Higher Education M.S. Student Janeice Lopez G’25 Helps Organize SU’s 2023 Latine Heritage Month

What does it mean to be a descendant of Latine, Latinx, Latino, Latina and Hispanic heritage and trace your cultural roots to a Spanish-speaking community in Latin America, Central America, South America or the Caribbean?

Janice Lopez headshot
Janeice Lopez G’25

It’s nearly impossible to come up with a singular defining trait, characteristic or value that represents the Latine culture, but beginning on Friday, the University community will come together to celebrate Latine Heritage Month (LHM) and learn more about the rich cultural history of the Latine community.

Three current students—Evelina Torres ’25, German Nolivos ’26 and Janeice Lopez G’25—share what their cultural heritage means to them, how they’ve discovered a cultural home on campus and why they wanted to get involved in planning LHM celebrations.

The monthlong celebration begins on Sept. 15, 2023, with an opening ceremony, an information fair and the “Futurismo Latino” exhibition opening event in the Schine Student Center atrium.

One of the most anticipated programs, the Fiesta Latina, occurs on October 6 and features Latine cuisine and live entertainment from Trio Los Claveles, Raices Dance Troupe and the National Association of Latino Fraternal Organizations. LHM festivities conclude with the fifth annual LGBTQ+ History Month Potash Collaborative Keynote on October 19 …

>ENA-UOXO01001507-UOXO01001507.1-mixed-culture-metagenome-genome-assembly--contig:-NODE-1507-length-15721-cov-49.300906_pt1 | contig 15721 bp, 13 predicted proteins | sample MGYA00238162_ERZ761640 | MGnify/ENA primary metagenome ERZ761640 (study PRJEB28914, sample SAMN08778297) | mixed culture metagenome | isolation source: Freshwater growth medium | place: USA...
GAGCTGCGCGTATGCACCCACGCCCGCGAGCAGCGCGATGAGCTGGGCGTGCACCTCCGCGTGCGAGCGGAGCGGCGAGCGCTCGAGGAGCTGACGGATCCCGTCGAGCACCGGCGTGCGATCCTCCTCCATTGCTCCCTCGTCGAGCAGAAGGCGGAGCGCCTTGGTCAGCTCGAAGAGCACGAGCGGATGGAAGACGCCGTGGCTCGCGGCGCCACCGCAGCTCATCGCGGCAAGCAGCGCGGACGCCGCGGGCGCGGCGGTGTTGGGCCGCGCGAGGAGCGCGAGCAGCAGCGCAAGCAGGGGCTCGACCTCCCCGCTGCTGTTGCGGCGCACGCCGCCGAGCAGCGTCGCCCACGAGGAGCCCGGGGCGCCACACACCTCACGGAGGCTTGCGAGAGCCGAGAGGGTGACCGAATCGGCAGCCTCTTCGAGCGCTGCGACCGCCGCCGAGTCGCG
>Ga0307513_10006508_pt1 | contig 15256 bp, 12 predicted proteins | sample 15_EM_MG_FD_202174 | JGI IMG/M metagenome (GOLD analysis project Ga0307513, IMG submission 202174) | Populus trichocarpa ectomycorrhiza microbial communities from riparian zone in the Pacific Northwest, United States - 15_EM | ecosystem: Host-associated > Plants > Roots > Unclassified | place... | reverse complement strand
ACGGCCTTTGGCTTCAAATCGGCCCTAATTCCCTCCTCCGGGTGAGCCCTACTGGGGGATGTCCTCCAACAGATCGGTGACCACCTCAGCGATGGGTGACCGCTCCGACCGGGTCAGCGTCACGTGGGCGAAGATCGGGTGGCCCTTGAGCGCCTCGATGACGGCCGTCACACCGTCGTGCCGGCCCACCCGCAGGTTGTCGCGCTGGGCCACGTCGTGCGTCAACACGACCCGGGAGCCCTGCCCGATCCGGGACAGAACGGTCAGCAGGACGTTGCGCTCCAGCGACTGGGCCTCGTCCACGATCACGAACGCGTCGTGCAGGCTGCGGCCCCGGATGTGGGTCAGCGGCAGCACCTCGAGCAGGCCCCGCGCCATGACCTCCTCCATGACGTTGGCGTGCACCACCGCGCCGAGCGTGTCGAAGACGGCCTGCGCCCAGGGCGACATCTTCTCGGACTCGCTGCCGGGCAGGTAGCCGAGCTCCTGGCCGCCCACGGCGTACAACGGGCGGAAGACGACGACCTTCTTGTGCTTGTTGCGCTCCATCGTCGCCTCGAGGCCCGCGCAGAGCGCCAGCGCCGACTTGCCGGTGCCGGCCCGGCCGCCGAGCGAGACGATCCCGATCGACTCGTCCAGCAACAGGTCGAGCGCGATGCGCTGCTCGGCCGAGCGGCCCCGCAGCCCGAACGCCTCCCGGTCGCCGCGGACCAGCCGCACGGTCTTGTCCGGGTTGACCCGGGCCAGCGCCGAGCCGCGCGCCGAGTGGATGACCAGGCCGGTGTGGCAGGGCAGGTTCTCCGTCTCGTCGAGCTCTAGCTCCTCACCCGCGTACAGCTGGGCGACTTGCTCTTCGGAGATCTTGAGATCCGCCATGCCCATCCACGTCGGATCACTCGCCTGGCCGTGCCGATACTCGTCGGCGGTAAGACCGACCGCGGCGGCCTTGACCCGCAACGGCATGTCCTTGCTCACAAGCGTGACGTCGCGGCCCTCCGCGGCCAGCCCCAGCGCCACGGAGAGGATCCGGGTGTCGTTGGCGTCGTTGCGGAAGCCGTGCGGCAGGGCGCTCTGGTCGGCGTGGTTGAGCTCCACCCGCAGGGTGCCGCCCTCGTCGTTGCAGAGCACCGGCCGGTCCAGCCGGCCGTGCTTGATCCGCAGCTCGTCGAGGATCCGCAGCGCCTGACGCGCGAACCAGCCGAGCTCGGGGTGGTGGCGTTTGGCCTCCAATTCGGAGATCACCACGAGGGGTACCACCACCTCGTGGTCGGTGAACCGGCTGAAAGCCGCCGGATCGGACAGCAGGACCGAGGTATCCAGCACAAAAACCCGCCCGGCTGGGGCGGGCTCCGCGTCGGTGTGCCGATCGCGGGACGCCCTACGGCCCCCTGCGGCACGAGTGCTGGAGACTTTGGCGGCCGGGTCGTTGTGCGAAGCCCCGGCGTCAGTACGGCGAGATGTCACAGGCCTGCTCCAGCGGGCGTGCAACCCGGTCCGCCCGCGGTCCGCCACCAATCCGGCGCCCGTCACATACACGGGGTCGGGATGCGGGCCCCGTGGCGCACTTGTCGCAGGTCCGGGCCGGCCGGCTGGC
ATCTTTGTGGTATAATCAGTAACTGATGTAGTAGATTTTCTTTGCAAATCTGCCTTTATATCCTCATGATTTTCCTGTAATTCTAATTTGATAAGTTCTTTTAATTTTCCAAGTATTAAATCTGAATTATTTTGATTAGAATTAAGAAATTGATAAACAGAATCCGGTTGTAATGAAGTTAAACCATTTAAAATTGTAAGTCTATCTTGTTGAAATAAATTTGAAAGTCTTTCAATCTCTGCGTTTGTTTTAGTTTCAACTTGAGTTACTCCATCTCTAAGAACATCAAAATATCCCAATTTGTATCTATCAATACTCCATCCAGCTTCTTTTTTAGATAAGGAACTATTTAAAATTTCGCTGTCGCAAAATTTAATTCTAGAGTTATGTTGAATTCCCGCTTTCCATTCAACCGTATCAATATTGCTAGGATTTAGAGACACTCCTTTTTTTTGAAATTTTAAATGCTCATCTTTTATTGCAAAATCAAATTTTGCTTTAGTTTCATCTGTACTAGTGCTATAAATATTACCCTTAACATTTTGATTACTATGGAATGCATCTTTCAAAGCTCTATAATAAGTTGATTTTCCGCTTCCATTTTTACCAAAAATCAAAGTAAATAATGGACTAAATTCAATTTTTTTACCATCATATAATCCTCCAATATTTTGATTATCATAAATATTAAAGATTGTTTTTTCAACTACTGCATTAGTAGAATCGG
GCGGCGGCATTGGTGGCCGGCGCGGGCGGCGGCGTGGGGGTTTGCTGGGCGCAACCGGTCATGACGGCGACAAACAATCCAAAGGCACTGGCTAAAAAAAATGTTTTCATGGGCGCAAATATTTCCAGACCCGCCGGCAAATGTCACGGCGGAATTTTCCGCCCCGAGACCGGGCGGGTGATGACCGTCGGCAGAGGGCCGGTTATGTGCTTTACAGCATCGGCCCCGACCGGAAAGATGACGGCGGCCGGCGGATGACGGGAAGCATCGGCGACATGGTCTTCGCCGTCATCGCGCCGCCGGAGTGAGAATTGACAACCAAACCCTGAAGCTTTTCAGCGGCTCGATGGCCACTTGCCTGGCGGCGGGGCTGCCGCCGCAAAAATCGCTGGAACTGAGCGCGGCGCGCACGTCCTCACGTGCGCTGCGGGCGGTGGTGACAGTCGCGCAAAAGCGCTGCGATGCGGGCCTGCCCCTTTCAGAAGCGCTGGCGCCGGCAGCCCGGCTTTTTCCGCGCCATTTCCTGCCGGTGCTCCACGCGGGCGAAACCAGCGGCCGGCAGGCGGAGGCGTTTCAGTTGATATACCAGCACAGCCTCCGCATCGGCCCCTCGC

… Janeice Lopez G’25 is a first-generation college student and a proud Puerto Rican who is currently a second-year master’s student in postsecondary higher education in the School of Education. She serves as the graduate assistant for the LGBTQ Resource Center on campus and is passionate about enhancing the college experience for marginalized students.

Once Lopez earns a master’s degree, she plans to work with new college students and their families as the student begins their higher education journey.

What role does your cultural heritage play in your life? Growing up in the South Bronx, my culture was all around me. From the salsa music coming from my parents’ stereo to the neighbor selling alcapurria’s [Puerto Rican fritters] outside of our apartment. I don’t think I really thought about my culture until I left for college because my culture was so accessible.

How have you found a cultural home on campus? Attending predominantly white institutions forced me to find ways to connect to my community while being away from home. I was lucky to find community so quickly at Syracuse because I work in the Intercultural Collective.

Why did you want to become involved in planning our LHM celebrations? During last year’s celebrations I was asked to read Elizabeth Acevedo’s poem, ‘Afro-Latina,’ during the opening ceremony. This year I will also participate in the opening ceremony and the LGBTQ+ History Month Potash Collaborative Keynote. I wanted to participate because of how much fun last year’s events were, while showcasing Latine culture for our campus community.

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